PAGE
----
Proposed ethics rules would give the public a fresh peek every three months at who is making what gifts to which members of the Kansas City Council.
The council’s Finance and Ethics Committee on Wednesday endorsed the first major revision to the city’s ethics code since the 1990s. It goes to the full council on May 23 for a vote.
“This gives the public more confidence that we are maintaining the standards that they expect of us,” finance committee Chairwoman Jan Marcason said.
One of the key changes would require council members to file disclosures on a quarterly basis with the city clerk. Those disclosures would list any gift over $200 — no one could accept anything worth more than $1,000 — from any person or business entity involved in legislative or administrative activity with the city.
Currently, the disclosures are due only once a year, and there is no legal limit to gifts that council members can accept.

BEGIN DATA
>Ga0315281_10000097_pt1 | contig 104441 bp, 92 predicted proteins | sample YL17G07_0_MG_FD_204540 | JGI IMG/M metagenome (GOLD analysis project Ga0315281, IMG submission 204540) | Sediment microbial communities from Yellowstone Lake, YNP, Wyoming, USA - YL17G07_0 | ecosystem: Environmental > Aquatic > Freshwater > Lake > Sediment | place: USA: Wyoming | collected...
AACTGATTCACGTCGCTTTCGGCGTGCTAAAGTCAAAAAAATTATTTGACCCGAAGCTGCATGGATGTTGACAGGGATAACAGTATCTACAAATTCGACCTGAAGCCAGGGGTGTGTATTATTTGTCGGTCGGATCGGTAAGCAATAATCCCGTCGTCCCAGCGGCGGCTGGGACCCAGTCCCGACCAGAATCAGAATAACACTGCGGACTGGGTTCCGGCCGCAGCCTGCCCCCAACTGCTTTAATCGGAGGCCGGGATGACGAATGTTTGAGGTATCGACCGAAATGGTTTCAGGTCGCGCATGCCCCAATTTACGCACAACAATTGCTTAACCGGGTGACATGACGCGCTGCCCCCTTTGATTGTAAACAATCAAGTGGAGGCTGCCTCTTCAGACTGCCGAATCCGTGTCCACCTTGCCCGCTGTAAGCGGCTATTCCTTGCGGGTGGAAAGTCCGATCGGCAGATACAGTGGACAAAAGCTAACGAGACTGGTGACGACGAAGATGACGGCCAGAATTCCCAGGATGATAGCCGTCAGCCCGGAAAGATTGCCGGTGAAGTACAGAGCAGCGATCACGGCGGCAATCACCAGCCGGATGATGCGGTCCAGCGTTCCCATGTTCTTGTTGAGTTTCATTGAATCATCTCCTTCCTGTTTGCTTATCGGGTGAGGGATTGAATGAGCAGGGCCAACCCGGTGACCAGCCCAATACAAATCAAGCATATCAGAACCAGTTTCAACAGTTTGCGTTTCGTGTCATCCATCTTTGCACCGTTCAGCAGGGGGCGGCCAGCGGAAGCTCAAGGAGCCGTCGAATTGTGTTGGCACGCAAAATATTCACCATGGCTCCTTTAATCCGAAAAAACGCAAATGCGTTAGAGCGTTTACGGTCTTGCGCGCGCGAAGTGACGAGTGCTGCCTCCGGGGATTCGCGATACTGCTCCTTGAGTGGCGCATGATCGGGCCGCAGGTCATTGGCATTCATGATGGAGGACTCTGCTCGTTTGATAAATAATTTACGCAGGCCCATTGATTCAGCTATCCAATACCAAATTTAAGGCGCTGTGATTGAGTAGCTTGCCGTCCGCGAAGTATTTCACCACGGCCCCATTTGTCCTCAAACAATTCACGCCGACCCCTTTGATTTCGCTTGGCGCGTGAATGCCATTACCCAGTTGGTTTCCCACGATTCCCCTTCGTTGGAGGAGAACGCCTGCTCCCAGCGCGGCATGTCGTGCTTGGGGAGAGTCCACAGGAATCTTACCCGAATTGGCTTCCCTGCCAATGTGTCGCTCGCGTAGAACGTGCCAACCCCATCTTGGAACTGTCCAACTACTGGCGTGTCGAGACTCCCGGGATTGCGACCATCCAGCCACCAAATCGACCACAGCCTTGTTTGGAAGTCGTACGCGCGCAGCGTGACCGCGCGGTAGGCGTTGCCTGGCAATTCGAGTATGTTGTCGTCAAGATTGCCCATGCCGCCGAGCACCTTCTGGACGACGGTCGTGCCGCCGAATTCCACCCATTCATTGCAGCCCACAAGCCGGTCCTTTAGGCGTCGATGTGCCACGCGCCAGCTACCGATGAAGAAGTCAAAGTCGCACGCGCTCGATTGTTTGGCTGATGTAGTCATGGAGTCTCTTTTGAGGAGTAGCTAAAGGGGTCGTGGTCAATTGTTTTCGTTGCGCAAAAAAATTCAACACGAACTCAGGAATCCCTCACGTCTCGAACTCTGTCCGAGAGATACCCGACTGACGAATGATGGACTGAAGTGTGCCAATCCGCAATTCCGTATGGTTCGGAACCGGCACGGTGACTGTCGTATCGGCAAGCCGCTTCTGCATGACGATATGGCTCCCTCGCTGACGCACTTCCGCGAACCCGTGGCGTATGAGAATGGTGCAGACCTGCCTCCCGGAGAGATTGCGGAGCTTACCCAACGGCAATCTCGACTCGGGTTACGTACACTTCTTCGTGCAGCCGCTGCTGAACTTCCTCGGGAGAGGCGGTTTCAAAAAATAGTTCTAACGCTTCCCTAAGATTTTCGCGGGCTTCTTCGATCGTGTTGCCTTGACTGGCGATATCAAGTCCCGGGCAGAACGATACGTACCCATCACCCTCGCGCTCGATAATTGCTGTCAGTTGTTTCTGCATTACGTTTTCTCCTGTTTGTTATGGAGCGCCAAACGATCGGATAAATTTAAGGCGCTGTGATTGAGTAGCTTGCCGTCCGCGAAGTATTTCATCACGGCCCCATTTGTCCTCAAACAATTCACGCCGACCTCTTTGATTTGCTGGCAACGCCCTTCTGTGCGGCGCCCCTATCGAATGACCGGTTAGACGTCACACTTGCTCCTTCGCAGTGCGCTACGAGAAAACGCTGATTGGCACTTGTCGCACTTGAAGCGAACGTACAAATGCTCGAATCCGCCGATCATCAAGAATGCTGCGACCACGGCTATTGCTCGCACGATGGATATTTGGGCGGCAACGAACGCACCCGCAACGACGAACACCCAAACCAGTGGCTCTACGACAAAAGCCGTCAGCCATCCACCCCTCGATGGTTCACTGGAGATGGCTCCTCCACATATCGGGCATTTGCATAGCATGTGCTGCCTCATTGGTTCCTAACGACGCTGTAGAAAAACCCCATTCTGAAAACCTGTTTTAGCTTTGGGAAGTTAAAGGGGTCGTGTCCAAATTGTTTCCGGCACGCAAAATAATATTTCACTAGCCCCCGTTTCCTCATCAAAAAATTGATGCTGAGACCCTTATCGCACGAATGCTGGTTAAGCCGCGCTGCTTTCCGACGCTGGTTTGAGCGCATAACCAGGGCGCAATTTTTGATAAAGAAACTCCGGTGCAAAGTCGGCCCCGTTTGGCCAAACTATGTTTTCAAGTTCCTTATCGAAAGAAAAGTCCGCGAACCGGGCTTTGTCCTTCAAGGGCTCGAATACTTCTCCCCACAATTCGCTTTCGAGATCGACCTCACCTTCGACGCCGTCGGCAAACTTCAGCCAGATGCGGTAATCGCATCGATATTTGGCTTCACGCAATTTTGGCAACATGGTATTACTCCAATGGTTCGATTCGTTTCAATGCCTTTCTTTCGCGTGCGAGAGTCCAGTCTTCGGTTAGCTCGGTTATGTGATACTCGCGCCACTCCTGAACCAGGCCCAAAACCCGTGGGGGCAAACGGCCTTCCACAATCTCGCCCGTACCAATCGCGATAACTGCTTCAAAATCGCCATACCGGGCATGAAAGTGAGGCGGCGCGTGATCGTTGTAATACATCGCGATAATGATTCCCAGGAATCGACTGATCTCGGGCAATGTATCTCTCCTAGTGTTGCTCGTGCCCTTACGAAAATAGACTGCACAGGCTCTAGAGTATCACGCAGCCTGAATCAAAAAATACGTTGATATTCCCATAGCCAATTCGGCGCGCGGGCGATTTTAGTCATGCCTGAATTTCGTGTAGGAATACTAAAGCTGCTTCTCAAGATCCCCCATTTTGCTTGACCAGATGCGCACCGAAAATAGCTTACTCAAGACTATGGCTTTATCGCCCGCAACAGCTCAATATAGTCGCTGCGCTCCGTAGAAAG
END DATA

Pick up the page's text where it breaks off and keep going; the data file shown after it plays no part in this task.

Marcason said that City Council members generally don’t get gifts of money, jewelry or other valuables. The most common gifts are tickets to charity events or concerts. The new code wouldn’t require disclosure of tickets to events in city facilities such as the Sprint Center, Kemper Arena or the Music Hall but would require disclosure of tickets from promoters or groups to non-city facilities such as the Kauffman Center for the Performing Arts or Kauffman or Arrowhead stadiums.
More frequent disclosure was one of the recommendations of Mayor Sly James’ Commission on Ethics Reform. That group met for months in 2011 and proposed a variety of ways to strengthen the city’s ethics rules, including calling for a specific ethics compliance officer in the city.
The new code would require an ethics compliance officer, although that person has not yet been identified.